Supplies
  • fabric (variety of quilting/cottons from Jo-Ann)
  • needles, thread, seam-ripper, scissors (purchased a bunch of Fiskars big and little ones and wrote FABRIC ONLY on them), bobbins (brought extra from home), pins
  • Stuffing, elastic
  • Tracing paper, rulers, pencils
Resources and Display Titles
  • I put a wide variety of sewing/sewing machine books out. The Jane Bull titles and Sewing School remain the most popular/used.
  • I printed out a bunch of practice sheets for sewing machines from online (I don't have the links right now, but they're easy to find).
Promo
We will be learning to use a sewing machine in a cumulative series of three workshops. You must sign up and attend all three workshops! We will start with basic sewing machine skills—threading a machine, controlling the foot pedal, and following a line. Attendees will also learn to follow a pattern, create an item, and finish with hand sewing techniques. There is no age requirement, but kids must have the required skills listed below.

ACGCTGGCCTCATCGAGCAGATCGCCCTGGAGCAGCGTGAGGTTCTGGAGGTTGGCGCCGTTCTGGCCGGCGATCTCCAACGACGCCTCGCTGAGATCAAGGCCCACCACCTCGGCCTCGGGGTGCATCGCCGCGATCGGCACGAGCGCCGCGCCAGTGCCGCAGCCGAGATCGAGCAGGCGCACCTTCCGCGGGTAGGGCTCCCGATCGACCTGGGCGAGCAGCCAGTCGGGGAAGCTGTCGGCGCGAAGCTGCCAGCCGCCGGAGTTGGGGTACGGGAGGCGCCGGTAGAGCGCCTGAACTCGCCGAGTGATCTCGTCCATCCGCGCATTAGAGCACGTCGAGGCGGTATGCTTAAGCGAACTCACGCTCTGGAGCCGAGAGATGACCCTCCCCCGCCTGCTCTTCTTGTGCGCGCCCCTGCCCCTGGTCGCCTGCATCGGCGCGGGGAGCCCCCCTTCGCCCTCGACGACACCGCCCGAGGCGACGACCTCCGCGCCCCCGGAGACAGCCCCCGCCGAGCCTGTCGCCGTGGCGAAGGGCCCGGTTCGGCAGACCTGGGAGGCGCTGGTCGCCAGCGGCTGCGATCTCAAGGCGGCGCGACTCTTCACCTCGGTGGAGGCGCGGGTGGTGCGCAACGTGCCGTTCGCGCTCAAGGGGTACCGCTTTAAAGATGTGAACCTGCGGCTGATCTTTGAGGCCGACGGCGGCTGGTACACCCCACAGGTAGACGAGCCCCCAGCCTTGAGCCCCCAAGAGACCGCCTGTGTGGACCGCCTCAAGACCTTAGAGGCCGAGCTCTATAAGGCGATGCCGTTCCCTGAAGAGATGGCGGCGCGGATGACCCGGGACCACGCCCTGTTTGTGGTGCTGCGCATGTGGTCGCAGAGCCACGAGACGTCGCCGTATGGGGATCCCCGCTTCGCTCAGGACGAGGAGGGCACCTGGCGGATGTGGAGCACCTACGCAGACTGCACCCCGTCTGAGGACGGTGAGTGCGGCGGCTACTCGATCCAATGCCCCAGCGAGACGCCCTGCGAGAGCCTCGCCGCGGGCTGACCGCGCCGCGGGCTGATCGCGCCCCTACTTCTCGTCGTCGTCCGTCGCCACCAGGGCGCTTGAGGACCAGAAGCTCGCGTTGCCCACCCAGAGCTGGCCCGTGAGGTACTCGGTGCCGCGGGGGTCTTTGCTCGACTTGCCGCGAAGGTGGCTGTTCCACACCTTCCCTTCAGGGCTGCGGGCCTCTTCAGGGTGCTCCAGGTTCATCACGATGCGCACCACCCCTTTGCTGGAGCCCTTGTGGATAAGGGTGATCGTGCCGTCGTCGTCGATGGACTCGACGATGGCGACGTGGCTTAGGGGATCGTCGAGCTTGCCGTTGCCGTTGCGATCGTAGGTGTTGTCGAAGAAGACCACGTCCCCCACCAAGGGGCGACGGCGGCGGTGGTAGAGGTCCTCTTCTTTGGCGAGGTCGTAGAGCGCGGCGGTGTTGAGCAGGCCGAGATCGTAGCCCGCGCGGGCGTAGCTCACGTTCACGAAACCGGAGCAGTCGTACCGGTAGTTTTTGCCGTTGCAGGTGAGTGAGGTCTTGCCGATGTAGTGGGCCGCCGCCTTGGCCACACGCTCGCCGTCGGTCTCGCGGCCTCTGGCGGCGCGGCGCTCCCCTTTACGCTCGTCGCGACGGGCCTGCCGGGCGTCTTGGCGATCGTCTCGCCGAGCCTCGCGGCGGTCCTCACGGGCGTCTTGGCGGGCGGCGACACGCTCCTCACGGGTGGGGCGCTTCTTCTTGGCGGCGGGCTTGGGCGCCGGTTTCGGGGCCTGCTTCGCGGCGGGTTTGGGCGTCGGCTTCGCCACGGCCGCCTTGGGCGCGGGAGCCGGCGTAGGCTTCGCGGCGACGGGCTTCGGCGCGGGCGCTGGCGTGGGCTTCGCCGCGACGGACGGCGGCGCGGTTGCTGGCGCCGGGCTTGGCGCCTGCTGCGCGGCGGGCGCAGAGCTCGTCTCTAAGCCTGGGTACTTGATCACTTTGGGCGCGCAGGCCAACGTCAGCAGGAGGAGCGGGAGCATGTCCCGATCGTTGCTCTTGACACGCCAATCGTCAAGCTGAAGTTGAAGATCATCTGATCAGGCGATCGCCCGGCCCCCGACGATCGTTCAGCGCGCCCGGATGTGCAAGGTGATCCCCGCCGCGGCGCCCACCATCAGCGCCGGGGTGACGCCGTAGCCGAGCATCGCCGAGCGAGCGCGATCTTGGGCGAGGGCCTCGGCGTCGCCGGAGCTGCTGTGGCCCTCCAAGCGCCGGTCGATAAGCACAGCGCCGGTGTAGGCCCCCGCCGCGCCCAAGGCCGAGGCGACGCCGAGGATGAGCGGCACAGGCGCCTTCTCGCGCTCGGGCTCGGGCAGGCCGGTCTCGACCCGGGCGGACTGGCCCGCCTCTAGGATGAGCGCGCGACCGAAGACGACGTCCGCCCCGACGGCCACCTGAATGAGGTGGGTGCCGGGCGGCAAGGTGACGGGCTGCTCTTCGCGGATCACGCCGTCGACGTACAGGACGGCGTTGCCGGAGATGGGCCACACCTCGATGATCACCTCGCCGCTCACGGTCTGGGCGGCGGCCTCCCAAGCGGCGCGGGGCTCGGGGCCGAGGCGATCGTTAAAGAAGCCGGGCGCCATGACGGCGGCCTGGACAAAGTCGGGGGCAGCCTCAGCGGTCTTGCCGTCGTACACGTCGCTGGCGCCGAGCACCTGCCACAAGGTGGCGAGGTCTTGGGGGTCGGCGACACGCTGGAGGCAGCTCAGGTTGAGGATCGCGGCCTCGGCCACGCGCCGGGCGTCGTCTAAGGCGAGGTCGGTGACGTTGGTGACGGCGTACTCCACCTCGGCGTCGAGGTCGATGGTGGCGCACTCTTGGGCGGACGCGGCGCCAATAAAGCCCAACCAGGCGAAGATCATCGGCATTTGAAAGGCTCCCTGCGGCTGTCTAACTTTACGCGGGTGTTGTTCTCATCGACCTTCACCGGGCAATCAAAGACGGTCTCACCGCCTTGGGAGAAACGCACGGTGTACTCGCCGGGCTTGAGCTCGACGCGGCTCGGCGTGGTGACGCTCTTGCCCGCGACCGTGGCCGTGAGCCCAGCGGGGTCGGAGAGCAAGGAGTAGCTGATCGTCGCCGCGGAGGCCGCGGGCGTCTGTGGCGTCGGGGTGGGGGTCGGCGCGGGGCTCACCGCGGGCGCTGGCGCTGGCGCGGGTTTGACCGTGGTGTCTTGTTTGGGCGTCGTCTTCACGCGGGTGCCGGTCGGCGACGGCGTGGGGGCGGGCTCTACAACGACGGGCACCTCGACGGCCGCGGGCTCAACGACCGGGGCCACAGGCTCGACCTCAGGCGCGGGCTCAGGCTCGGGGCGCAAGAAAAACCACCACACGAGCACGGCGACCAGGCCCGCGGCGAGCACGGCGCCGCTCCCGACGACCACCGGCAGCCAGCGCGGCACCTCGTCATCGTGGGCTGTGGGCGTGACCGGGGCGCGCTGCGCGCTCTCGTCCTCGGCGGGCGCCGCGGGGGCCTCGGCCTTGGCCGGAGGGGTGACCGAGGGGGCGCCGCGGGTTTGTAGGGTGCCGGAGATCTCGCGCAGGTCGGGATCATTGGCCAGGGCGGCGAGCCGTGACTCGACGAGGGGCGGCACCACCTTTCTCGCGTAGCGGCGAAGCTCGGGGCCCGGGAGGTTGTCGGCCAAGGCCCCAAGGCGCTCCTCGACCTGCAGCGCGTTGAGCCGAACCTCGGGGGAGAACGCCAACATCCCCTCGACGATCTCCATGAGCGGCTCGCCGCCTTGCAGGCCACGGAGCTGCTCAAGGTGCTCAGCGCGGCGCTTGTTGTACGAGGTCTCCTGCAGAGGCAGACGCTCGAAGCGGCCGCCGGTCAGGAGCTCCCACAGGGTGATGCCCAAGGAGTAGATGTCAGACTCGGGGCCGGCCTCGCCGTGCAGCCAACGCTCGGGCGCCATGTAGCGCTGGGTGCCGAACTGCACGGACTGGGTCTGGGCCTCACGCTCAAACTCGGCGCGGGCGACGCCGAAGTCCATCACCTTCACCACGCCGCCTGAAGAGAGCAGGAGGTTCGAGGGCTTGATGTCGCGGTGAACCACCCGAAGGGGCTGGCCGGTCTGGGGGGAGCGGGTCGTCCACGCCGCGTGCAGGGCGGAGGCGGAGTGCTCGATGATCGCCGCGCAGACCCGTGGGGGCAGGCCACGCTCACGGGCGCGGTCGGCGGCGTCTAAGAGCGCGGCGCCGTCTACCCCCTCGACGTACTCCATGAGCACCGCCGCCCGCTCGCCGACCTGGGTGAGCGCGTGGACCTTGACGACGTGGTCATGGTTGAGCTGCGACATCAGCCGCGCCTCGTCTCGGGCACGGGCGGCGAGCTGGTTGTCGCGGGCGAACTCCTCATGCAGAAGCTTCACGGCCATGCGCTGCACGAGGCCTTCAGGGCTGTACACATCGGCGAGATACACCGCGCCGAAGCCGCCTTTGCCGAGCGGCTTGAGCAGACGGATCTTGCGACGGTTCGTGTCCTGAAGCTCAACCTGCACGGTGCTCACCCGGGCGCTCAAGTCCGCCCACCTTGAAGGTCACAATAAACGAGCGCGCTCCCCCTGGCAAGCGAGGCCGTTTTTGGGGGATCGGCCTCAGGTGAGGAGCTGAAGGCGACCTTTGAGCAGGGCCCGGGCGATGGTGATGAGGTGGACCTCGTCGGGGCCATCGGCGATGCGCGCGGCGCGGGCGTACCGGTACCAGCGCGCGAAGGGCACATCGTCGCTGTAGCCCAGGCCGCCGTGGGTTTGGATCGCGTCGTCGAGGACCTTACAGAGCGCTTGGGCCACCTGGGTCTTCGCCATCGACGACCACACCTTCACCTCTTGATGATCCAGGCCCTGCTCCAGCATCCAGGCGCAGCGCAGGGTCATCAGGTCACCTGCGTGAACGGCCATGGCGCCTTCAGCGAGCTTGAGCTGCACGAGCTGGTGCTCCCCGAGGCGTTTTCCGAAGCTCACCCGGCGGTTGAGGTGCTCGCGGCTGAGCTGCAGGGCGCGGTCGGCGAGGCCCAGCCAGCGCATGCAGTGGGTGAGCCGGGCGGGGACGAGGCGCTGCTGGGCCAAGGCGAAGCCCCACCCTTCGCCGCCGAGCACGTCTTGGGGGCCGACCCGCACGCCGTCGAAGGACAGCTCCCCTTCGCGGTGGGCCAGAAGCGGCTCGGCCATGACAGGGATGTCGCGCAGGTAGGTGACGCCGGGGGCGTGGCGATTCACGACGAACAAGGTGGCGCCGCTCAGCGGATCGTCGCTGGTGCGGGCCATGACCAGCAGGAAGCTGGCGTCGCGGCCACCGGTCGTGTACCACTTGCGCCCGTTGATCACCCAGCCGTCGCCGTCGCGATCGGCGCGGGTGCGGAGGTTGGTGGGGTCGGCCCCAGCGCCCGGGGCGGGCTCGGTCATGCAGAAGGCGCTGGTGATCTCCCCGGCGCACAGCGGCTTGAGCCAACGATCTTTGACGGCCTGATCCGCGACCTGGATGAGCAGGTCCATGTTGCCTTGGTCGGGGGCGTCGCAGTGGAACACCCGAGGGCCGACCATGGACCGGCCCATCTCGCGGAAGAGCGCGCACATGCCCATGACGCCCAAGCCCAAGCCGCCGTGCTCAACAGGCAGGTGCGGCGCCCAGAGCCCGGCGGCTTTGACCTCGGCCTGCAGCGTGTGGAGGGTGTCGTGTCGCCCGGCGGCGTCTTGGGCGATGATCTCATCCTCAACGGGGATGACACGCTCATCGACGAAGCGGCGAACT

Required skills
  • Ability to work independently and wait patiently for assistance when needed.
  • Can safely use sewing implements with minimal supervision (needles and sharp scissors)
  • Ability to thread a needle (needle threaders will be provided) and knot the end.
  • Ability to safely use a sewing machine with limited supervision
  • Have sufficient motor control to use a foot pedal
Introduction
  • "Tools vs Toys" safety lecture.
  • Sewing steps
    • practice
    • plan
    • pattern
    • pin
    • cut
    • sew
  • "It's ok to make mistakes"
Notes
  • This was a 3-part series and I had kids sign up for the first session, which signed them up for all three. I had several adults interested and I am going to offer a class open to adults next year (I did have one adult attendee who is a retired teacher so is fine hanging out with the kids)
  • Having at least one volunteer is a MUST. This is NOT something I could do on my own and I am extremely grateful for one of our circulation staff, who volunteered her time to help out.
  • Big things I'd like to improve on for next time
    • Hold the program in the larger community room, with heavy-duty tables. We were cramped in the Storyroom and my tables are flimsy. Plus there isn't enough space to lay out materials.